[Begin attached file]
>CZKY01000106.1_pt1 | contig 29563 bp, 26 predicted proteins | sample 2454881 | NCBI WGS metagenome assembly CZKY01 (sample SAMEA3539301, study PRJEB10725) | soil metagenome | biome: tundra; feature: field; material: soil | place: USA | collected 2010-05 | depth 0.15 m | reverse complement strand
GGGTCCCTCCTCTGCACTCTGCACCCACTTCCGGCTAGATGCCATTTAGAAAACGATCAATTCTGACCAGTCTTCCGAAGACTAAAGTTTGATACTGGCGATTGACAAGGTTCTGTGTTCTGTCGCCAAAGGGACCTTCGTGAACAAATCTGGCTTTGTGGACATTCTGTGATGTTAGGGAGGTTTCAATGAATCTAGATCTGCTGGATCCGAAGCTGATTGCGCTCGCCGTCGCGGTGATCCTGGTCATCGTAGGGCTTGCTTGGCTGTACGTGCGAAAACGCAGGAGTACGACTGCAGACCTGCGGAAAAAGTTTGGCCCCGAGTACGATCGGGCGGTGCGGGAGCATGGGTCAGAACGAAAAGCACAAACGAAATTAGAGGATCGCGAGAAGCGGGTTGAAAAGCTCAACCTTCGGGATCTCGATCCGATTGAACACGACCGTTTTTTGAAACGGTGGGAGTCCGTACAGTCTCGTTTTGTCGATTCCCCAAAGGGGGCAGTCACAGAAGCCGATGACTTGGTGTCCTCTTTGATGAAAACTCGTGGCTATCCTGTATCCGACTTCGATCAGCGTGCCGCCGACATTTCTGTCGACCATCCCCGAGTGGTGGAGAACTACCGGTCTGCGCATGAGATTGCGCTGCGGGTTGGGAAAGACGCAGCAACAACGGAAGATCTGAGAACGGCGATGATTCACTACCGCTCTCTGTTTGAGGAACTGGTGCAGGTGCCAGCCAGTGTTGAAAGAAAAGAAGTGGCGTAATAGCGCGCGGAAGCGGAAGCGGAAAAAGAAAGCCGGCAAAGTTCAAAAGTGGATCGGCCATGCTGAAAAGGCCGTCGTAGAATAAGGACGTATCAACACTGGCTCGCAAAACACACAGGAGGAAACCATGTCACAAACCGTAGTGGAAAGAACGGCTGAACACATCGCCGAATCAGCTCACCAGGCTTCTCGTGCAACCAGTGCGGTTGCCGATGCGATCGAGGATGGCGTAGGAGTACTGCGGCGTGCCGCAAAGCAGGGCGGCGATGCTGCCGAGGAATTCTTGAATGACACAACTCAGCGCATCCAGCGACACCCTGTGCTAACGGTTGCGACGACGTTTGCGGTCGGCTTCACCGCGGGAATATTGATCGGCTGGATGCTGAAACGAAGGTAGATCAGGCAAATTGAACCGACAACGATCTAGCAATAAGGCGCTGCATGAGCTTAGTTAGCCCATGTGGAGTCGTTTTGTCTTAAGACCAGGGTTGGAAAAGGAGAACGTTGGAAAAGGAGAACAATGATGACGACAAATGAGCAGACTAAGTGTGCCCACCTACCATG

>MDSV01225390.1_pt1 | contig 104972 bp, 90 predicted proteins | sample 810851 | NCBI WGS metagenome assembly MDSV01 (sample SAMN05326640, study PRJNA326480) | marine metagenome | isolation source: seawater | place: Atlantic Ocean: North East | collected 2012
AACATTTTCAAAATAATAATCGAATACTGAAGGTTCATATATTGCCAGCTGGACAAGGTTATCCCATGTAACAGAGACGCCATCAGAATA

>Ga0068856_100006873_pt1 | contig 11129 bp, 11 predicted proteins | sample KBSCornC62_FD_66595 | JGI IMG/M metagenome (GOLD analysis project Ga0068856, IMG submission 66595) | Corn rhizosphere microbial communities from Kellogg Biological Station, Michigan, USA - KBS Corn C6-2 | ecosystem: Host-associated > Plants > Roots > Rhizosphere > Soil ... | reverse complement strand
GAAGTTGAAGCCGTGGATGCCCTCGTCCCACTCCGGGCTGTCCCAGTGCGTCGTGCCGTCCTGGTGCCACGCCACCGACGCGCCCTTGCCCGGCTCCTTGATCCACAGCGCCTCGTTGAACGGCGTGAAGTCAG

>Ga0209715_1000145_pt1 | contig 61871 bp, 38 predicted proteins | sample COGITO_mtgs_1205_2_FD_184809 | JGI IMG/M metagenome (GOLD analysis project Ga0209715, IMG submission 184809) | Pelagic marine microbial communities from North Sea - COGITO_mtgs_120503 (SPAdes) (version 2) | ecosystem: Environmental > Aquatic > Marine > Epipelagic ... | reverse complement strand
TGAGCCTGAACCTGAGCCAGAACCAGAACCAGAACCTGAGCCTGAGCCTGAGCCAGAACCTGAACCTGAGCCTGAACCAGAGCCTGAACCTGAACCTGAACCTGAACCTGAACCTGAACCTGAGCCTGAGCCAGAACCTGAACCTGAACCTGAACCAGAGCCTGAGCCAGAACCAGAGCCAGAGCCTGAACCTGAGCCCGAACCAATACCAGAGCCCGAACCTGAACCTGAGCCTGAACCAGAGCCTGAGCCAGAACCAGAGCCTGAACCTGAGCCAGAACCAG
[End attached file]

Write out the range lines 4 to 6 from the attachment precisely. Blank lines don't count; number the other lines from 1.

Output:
AACATTTTCAAAATAATAATCGAATACTGAAGGTTCATATATTGCCAGCTGGACAAGGTTATCCCATGTAACAGAGACGCCATCAGAATA

>Ga0068856_100006873_pt1 | contig 11129 bp, 11 predicted proteins | sample KBSCornC62_FD_66595 | JGI IMG/M metagenome (GOLD analysis project Ga0068856, IMG submission 66595) | Corn rhizosphere microbial communities from Kellogg Biological Station, Michigan, USA - KBS Corn C6-2 | ecosystem: Host-associated > Plants > Roots > Rhizosphere > Soil ... | reverse complement strand
GAAGTTGAAGCCGTGGATGCCCTCGTCCCACTCCGGGCTGTCCCAGTGCGTCGTGCCGTCCTGGTGCCACGCCACCGACGCGCCCTTGCCCGGCTCCTTGATCCACAGCGCCTCGTTGAACGGCGTGAAGTCAG